During the Obama administration, the post was vacant for almost half the time (43 months out of 96). The previous ambassador, Rabbi David Saperstein, left in January, since when the post has again been vacant – to the dismay of lawmakers from both sides of the aisle.
Welcoming Thursday’s announcement, Isaac Six, advocacy director for International Christian Concern, said “the filling of this vital post sends the right message to the international community that religious freedom is a strong priority for the United States and that we will not turn a blind eye to those who suffer from persecution for their fundamental religious convictions.”
Brownback served in the Senate for 14 years, having won a special election in 1996 and further terms in 1998 and 2004. In 2008 he ran for the Republican presidential nomination.
His Senate career was characterized by strong advocacy for human rights, religious freedom, pro-Israel and pro-life causes. A sample follows:
--In 2010 he blocked President Obama’s nomination of Francis Ricciardone as ambassador to Turkey, arguing that in his previous ambassadorial post in Cairo he had not been aggressive enough in promoting democracy and respect for human rights. (Obama subsequently appointed Ricciardone during a congressional recess.)
--In 2009 Brownback led an effort to remove the waiver used by successive presidents to avoid moving the U.S. Embassy in Israel to Jerusalem.
--That same year he sponsored legislation targeting businesses involved in Iran’s energy sector; and urged then-Secretary of State Hillary Clinton to raise the case of an imprisoned Christian dissident with the communist regime in Beijing.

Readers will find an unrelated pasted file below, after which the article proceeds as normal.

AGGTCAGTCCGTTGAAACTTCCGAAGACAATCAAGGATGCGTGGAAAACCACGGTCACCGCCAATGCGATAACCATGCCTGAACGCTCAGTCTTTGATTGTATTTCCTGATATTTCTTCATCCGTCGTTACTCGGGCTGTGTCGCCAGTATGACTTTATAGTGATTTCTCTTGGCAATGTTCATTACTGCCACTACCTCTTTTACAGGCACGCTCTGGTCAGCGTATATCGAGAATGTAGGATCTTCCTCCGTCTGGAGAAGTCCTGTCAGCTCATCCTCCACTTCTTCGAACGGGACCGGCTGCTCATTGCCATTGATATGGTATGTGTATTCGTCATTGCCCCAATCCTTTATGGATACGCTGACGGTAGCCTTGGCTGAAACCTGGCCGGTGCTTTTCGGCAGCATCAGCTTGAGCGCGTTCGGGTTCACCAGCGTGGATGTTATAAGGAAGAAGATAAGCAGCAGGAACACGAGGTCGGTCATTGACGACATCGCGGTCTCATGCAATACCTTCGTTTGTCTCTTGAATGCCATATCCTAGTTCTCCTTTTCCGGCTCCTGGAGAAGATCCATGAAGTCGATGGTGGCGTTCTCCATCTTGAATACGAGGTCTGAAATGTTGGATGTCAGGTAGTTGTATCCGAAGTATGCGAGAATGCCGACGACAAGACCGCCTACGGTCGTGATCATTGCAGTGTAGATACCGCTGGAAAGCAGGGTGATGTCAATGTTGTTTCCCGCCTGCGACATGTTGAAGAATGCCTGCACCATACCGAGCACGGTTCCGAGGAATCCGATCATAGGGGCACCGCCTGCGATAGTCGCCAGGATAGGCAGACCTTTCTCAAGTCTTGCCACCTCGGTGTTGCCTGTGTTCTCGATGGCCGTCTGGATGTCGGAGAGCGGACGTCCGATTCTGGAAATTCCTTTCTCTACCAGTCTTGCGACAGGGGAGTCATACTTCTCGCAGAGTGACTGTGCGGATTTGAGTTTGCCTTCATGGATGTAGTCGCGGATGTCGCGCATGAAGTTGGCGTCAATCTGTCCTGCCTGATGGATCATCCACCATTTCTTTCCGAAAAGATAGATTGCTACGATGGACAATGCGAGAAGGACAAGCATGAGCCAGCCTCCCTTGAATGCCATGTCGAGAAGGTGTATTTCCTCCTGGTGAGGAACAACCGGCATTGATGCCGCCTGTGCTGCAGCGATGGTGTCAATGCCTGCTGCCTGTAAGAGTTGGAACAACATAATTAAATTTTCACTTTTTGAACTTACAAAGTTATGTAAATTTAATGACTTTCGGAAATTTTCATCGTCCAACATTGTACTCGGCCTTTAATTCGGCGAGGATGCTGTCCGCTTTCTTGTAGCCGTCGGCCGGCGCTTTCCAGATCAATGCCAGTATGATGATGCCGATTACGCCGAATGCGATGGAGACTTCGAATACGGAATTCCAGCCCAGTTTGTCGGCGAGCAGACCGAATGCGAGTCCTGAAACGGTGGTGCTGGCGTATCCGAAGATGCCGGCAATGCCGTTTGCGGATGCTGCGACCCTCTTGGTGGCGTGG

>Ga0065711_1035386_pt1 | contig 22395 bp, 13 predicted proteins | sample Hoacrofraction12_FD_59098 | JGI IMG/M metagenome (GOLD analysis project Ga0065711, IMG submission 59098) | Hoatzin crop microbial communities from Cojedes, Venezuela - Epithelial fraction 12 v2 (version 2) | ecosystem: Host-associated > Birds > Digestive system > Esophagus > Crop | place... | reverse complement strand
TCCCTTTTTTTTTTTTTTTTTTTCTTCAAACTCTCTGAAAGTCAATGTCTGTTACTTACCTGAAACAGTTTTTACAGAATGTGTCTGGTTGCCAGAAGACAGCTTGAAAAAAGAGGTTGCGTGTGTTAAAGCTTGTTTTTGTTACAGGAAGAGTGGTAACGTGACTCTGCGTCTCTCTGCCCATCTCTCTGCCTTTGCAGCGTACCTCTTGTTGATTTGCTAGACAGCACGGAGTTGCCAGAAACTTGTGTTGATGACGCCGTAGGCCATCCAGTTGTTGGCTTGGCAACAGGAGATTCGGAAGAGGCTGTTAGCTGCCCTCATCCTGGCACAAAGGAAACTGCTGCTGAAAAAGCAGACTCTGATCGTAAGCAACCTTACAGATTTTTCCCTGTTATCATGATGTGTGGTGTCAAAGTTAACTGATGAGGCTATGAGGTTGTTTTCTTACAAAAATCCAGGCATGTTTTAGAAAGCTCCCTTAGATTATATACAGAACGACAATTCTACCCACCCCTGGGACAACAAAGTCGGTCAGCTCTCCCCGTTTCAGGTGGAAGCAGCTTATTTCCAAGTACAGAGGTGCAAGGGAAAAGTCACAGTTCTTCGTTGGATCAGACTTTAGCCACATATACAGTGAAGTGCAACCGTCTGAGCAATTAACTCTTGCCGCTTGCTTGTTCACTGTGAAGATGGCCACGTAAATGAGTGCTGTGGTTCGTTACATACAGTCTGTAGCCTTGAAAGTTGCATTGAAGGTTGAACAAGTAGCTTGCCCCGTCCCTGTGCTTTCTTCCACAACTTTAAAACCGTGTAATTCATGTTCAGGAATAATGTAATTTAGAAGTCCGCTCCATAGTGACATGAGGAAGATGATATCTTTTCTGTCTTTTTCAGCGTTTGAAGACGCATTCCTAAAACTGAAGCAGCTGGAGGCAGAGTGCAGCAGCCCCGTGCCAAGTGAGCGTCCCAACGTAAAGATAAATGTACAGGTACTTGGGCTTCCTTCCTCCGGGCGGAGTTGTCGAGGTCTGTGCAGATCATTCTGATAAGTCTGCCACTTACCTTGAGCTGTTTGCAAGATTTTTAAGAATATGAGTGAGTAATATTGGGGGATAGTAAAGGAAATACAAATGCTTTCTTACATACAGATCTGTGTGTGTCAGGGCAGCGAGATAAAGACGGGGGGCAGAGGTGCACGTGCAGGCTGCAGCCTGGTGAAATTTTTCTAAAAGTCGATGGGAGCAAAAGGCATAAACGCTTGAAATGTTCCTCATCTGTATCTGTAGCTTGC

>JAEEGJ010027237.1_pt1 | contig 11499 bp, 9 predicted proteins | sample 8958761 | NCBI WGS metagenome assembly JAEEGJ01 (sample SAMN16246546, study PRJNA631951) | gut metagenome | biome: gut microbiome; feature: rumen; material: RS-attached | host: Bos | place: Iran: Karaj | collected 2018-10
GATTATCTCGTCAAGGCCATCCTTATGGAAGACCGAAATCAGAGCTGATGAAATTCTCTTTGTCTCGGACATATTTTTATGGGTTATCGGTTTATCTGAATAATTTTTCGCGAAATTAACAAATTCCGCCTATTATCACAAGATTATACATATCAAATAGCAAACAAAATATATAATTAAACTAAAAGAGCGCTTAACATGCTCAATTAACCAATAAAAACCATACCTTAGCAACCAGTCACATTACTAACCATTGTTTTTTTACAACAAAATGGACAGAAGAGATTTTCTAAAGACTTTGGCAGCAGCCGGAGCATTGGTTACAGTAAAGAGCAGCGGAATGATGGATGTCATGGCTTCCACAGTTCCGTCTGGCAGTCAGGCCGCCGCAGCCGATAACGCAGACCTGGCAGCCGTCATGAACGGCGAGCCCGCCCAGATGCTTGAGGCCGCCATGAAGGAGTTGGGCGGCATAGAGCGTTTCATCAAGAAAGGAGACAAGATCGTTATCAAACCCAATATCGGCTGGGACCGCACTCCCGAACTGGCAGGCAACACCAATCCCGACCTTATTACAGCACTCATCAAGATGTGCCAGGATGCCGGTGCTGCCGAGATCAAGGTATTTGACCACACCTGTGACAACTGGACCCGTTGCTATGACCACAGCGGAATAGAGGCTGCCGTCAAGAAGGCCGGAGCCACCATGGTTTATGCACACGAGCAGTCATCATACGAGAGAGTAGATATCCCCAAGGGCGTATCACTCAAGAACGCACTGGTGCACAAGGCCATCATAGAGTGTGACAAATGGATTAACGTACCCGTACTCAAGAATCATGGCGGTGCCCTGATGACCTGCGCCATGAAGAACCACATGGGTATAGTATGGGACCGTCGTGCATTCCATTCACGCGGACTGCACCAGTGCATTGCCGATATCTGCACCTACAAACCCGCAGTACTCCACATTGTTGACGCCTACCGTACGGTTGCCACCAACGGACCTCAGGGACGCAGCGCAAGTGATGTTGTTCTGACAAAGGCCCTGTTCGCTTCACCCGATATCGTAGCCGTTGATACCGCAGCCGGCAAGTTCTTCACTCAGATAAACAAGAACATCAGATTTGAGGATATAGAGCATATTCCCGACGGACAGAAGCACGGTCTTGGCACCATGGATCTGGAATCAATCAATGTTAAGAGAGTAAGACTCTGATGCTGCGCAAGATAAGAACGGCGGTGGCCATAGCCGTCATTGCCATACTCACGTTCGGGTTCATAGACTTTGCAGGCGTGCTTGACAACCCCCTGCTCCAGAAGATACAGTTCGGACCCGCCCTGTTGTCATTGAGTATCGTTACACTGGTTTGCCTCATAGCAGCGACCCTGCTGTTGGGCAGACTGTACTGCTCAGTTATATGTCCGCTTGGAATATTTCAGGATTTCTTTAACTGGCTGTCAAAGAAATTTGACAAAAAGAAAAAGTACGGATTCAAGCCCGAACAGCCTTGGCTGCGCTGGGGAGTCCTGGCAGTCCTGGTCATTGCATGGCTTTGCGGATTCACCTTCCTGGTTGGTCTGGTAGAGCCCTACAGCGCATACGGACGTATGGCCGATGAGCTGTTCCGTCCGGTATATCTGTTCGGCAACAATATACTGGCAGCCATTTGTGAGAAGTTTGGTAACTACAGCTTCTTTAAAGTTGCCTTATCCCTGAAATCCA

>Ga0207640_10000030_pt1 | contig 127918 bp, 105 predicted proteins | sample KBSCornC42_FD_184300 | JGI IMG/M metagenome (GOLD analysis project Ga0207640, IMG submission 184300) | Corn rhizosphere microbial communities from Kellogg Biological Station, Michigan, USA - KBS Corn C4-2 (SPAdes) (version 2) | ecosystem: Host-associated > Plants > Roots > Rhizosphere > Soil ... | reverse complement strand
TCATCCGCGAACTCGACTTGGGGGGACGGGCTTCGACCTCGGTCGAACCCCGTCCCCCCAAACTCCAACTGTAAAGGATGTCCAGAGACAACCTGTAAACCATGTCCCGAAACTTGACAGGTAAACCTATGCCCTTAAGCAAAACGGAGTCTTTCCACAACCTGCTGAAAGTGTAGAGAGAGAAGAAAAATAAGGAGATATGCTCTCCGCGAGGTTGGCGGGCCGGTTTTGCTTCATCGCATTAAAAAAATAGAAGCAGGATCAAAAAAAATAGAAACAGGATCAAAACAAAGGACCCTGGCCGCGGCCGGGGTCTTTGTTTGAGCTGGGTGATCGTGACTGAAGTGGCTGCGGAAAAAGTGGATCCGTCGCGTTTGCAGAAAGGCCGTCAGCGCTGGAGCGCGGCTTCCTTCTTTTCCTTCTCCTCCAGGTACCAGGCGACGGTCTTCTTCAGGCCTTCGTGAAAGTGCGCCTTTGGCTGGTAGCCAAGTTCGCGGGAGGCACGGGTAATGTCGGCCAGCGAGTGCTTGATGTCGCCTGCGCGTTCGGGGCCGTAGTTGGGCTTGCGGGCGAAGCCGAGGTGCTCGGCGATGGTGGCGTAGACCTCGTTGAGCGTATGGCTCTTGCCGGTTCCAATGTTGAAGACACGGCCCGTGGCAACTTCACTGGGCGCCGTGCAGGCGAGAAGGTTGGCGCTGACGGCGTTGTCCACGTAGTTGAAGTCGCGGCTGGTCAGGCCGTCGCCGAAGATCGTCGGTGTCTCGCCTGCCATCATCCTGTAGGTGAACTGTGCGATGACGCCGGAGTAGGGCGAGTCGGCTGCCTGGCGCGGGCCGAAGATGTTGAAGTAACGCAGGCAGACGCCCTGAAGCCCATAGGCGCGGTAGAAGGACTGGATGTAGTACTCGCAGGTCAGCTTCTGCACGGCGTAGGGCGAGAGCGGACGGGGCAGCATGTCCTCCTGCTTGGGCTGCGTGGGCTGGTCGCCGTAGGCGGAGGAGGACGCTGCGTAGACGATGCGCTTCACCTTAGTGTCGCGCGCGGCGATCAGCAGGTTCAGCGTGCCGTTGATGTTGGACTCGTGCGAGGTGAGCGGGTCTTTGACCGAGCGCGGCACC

--In 2007 Brownback introduced legislation banning all human cloning, and led efforts to retain an amendment prohibiting federal funding for any agency supporting coercive abortion.
--That year also saw him introduce a resolution establishing benchmarks for North Korea’s removal from the state-sponsors of terrorism blacklist, and another calling on the administration to refer to the killing of hundreds of thousands of Armenians a century ago as “genocide.”
--In 2005, Brownback called on then-U.N. secretary-general Kofi Annan to resign unless the world body acted decisively to stop the carnage in Sudan’s Darfur region.
--Brownback advocated for years for North Korean refugees, holding hearings and calling press conferences. He co-sponsored the North Korea Human Rights Act which lay the groundwork for refugees to be able to resettle in the United States. It was signed into law by President Bush in late 2004.
--In 2004 he earned China’s ire by calling for the rescinding of the “Basic Law,” Hong Kong’s mini constitution. Brownback said it was “not drafted with the consent of those it governs, and it contains too many provisions that ultimately undermine the freedoms of each Hong Kong citizen.”
--In 1999, Brownback urged President Bill Clinton to take a firmer line with then-Palestinian leader Yasser Arafat over anti-Jewish incitement in official media and school textbooks.
He also authored a resolution that year calling on Clinton to oppose a unilateral declaration of an independent Palestinian state.